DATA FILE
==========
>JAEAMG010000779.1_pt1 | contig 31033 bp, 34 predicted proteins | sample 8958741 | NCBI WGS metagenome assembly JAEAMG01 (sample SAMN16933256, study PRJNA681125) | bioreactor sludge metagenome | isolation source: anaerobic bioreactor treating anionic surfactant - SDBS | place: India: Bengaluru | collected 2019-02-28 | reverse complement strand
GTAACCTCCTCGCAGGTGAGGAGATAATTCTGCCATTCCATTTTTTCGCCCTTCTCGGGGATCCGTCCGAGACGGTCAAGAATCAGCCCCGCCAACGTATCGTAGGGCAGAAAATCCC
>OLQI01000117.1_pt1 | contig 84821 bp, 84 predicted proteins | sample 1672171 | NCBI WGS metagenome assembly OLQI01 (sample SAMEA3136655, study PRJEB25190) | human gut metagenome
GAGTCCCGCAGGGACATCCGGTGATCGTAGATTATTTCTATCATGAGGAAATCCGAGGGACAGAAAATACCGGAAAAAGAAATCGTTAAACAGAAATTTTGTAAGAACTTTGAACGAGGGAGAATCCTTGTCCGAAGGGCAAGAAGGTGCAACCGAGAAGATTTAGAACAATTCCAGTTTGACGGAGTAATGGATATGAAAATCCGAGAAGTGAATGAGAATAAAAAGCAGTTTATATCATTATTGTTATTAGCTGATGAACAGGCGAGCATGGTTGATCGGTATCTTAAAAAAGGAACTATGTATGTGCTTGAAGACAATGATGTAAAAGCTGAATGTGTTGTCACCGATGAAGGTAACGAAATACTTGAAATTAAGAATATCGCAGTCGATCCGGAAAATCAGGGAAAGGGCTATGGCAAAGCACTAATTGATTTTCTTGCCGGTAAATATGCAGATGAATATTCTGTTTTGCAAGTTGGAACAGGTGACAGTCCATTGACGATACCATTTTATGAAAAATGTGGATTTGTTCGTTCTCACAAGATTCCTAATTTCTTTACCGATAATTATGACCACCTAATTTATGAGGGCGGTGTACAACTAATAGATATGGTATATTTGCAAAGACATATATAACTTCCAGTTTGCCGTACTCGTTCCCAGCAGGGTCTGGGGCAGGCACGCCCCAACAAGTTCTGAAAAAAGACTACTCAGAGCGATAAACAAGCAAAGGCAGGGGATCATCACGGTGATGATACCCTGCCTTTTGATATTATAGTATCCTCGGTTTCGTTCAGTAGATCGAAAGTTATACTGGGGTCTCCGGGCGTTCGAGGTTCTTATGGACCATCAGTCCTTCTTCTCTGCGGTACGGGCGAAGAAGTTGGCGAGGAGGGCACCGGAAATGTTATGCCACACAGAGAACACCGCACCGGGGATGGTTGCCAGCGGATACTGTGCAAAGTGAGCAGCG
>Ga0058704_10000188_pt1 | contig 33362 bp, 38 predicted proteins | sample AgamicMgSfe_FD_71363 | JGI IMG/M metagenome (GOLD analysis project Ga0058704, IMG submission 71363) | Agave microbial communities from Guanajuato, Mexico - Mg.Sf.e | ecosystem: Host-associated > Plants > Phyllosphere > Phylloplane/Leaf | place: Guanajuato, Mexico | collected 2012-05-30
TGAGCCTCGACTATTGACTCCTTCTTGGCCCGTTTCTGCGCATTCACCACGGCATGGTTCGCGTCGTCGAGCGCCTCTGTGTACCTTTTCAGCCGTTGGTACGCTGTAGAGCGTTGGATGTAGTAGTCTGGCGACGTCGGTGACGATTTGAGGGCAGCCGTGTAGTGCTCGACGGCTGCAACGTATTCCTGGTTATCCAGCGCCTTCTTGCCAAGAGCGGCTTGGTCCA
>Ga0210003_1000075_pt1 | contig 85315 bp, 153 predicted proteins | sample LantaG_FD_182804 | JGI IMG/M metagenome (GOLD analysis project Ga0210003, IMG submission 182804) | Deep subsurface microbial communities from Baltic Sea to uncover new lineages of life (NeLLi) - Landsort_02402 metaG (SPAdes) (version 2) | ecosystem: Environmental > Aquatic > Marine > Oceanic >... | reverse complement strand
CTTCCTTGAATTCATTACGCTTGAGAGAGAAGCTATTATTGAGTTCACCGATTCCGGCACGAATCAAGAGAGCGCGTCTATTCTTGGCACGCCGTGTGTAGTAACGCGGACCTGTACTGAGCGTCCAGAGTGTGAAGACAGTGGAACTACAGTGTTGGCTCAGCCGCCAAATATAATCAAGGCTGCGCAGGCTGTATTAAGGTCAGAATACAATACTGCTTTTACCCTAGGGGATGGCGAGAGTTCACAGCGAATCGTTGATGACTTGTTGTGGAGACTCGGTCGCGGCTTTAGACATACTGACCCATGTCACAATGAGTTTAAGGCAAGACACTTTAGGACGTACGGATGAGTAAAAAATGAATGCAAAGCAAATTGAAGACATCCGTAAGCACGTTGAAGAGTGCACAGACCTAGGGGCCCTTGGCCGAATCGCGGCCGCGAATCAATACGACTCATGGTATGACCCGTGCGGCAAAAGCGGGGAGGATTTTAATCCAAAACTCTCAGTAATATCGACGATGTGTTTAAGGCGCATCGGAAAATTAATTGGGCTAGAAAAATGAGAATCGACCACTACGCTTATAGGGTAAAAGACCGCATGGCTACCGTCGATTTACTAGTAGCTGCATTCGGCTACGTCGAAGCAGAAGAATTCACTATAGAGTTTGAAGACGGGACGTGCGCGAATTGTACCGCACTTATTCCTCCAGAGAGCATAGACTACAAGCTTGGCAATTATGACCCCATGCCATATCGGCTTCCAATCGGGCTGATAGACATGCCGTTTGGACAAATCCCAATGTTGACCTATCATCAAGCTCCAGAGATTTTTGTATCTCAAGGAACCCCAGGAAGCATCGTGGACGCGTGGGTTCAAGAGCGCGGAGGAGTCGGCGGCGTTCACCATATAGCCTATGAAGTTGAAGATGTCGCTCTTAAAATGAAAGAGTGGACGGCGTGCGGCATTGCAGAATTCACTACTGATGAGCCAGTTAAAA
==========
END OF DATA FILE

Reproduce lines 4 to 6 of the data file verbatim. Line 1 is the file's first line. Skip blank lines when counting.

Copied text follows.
GAGTCCCGCAGGGACATCCGGTGATCGTAGATTATTTCTATCATGAGGAAATCCGAGGGACAGAAAATACCGGAAAAAGAAATCGTTAAACAGAAATTTTGTAAGAACTTTGAACGAGGGAGAATCCTTGTCCGAAGGGCAAGAAGGTGCAACCGAGAAGATTTAGAACAATTCCAGTTTGACGGAGTAATGGATATGAAAATCCGAGAAGTGAATGAGAATAAAAAGCAGTTTATATCATTATTGTTATTAGCTGATGAACAGGCGAGCATGGTTGATCGGTATCTTAAAAAAGGAACTATGTATGTGCTTGAAGACAATGATGTAAAAGCTGAATGTGTTGTCACCGATGAAGGTAACGAAATACTTGAAATTAAGAATATCGCAGTCGATCCGGAAAATCAGGGAAAGGGCTATGGCAAAGCACTAATTGATTTTCTTGCCGGTAAATATGCAGATGAATATTCTGTTTTGCAAGTTGGAACAGGTGACAGTCCATTGACGATACCATTTTATGAAAAATGTGGATTTGTTCGTTCTCACAAGATTCCTAATTTCTTTACCGATAATTATGACCACCTAATTTATGAGGGCGGTGTACAACTAATAGATATGGTATATTTGCAAAGACATATATAACTTCCAGTTTGCCGTACTCGTTCCCAGCAGGGTCTGGGGCAGGCACGCCCCAACAAGTTCTGAAAAAAGACTACTCAGAGCGATAAACAAGCAAAGGCAGGGGATCATCACGGTGATGATACCCTGCCTTTTGATATTATAGTATCCTCGGTTTCGTTCAGTAGATCGAAAGTTATACTGGGGTCTCCGGGCGTTCGAGGTTCTTATGGACCATCAGTCCTTCTTCTCTGCGGTACGGGCGAAGAAGTTGGCGAGGAGGGCACCGGAAATGTTATGCCACACAGAGAACACCGCACCGGGGATGGTTGCCAGCGGATACTGTGCAAAGTGAGCAGCG
>Ga0058704_10000188_pt1 | contig 33362 bp, 38 predicted proteins | sample AgamicMgSfe_FD_71363 | JGI IMG/M metagenome (GOLD analysis project Ga0058704, IMG submission 71363) | Agave microbial communities from Guanajuato, Mexico - Mg.Sf.e | ecosystem: Host-associated > Plants > Phyllosphere > Phylloplane/Leaf | place: Guanajuato, Mexico | collected 2012-05-30
TGAGCCTCGACTATTGACTCCTTCTTGGCCCGTTTCTGCGCATTCACCACGGCATGGTTCGCGTCGTCGAGCGCCTCTGTGTACCTTTTCAGCCGTTGGTACGCTGTAGAGCGTTGGATGTAGTAGTCTGGCGACGTCGGTGACGATTTGAGGGCAGCCGTGTAGTGCTCGACGGCTGCAACGTATTCCTGGTTATCCAGCGCCTTCTTGCCAAGAGCGGCTTGGTCCA